SCRIPTURE READINGS: [HOS 8:4-7, 11-13; MT 9:32-37  ]

“Jesus made a tour through all the towns and villages, teaching in their synagogues, proclaiming the Good News of the kingdom and curing all kinds of diseases and sickness.”  This one sentence, sums up the whole ministry of Jesus, which is the proclamation of the Good News through words and deeds.  This vision and mission statement was promulgated by the Lord (cf Lk 4:18f), citing His mission in line with the Suffering Servant of Isaiah. (Isa 61:1-7)

As the herald of the Good News, Jesus was conscious that He was called to be the face of God’s mercy and love.  A herald is a messenger and an ambassador of the one who sent him.  Indeed, the messenger, in his entire being, in his words and deeds, represents the one who sent him or her.  That is what a saint is, someone who reveals the love and mercy of God in himself or herself.  To the extent that we mediate God’s love to others, to that extent, we are His heralds of the gospel.

For this reason, we must be careful that we do not reduce the proclamation of the gospel to teaching alone.  This was the tragedy of the scribes. They were concerned about the preservation of the Laws at all costs.  Fidelity to the Law is all they were concerned about, regardless of the situation and the context of those observing the laws.  They had no regard for the person who was suffering and placed in a context where the laws could not be observed.  Instead of adapting the laws without compromising the principles of the laws, they were more concerned with the meticulous observation of all laws and customs.

This is also true for some of us.  We are too obsessed with the observance of the laws of the Church, the liturgical laws, the customary practices and even the doctrinal laws.  We can be implementing the laws without compassion, without love, without any feelings for those who find the laws oppressive and demanding.   Indeed, some have all the time to quibble over the observance of certain liturgical rules, as if the mass would not be valid if such details were not followed.  There are weightier matters to consider in the Church than such things, such as love, sensitivity, compassion and service.  What is important is that these laws must effectively serve our people.  Let us never forget that unity does not mean conformity to all the rules and customs peculiar to a culture.  We must never forget to distinguish between the substance of the laws and the accidentals.  This is where Pope Francis is asking us to seek a pastoral solution, on one hand, not to deny the doctrines of the Church, and on the other, to help people apply these doctrines concretely in their lives and offering them mercy and compassion even when they fail because of human weakness.  Laws are neat and perfect in themselves but human beings are complex!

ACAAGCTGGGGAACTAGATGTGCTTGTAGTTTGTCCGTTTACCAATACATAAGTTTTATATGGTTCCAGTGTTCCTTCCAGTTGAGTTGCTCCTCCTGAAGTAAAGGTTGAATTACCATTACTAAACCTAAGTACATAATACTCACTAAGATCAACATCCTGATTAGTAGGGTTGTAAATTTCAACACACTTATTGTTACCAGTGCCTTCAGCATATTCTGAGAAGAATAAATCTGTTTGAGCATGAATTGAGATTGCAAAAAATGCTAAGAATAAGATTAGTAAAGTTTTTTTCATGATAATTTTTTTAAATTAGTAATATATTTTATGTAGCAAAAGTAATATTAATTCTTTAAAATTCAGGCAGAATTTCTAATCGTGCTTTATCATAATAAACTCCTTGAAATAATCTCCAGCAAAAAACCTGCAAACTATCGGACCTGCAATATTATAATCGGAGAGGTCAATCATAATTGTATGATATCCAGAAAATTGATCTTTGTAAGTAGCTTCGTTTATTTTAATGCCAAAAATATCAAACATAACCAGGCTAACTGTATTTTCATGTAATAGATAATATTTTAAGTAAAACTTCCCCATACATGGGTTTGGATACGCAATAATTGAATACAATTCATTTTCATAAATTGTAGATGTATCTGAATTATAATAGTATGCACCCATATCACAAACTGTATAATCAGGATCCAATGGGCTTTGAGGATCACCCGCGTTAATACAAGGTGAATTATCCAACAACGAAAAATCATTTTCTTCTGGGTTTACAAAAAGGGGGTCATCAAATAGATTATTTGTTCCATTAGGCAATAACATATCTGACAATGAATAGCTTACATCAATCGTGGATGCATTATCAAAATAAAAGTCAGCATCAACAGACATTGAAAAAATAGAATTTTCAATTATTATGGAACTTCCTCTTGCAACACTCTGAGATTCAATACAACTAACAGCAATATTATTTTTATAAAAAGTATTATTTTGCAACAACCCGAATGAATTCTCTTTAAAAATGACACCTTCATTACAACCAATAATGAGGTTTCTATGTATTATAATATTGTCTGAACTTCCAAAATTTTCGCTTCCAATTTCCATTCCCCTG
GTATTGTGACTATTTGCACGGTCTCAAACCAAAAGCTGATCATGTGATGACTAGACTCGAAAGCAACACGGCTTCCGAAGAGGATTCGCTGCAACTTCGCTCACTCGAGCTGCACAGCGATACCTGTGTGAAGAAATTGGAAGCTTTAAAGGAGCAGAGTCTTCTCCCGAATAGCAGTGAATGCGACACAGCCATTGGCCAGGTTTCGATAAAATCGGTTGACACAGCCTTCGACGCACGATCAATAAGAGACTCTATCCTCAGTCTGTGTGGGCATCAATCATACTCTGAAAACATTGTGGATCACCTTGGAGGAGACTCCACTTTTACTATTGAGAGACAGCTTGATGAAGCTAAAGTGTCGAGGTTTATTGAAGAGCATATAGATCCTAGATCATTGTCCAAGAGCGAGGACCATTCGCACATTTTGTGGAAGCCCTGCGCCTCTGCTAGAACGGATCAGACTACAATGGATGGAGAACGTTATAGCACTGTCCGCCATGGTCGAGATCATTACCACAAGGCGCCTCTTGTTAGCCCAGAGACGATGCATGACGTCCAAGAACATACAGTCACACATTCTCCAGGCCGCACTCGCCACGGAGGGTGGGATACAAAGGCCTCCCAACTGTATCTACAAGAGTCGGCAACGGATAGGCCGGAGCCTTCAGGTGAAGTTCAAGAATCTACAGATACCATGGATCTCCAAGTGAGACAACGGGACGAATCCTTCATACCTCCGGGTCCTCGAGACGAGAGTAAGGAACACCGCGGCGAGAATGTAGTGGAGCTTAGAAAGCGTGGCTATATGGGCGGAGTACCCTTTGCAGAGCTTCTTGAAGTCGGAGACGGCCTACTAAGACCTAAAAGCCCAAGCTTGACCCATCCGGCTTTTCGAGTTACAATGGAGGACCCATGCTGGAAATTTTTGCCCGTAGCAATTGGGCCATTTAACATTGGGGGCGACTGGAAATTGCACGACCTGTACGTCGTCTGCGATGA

Secondly, the proclamation of the gospel is not just about offering sacrifices.  This was the temptation of the priests.  In the first reading, the leaders of the Northern Kingdom, Samaria, was condemned because they led the people to idolatry by setting up the golden calves for political reasons, so that their inhabitants would not travel down to Jerusalem to offer the true worship to God.  “Out of their own silver and gold they have made idols, which are doomed to destruction. I spurn your calf, Samaria, my anger blazes against it. A workman made the thing, this cannot be God! Ephraim has built altar after altar, they have only served him as occasion for sin.  Were I to write out the thousand precepts of my law for him, they would be paid no more attention than those of a stranger.”

Indeed, we are also like them, keeping God in our statues and taking Him out of our lives!  Moses forbade the carving of images of God precisely because God is the “I Am.”  He is a living God who walks, travels, feels and is always with His people.  He is not domesticated in some structures or idols.  To give reverence to the idols, whilst good in itself, can also be a temptation to separate God from the world; God from life.  So we will keep “God” in our statues and shrines, but when we are in the world, we live as if He were not present.

Like them, we too love to offer sacrifices.  The Lord said, “They love sacrificing; right, let them sacrifice! They love meat; right, let them eat it!”  We come for daily mass even and we give our meagre donations for the upkeep of the church, but not for its mission to extend the good news to the poor through the evangelization of the gospel in words and deeds.  We are contented with some rituals that we perform to seek God’s protection for our daily life, good health, career and business.  It is all about ourselves and not about others.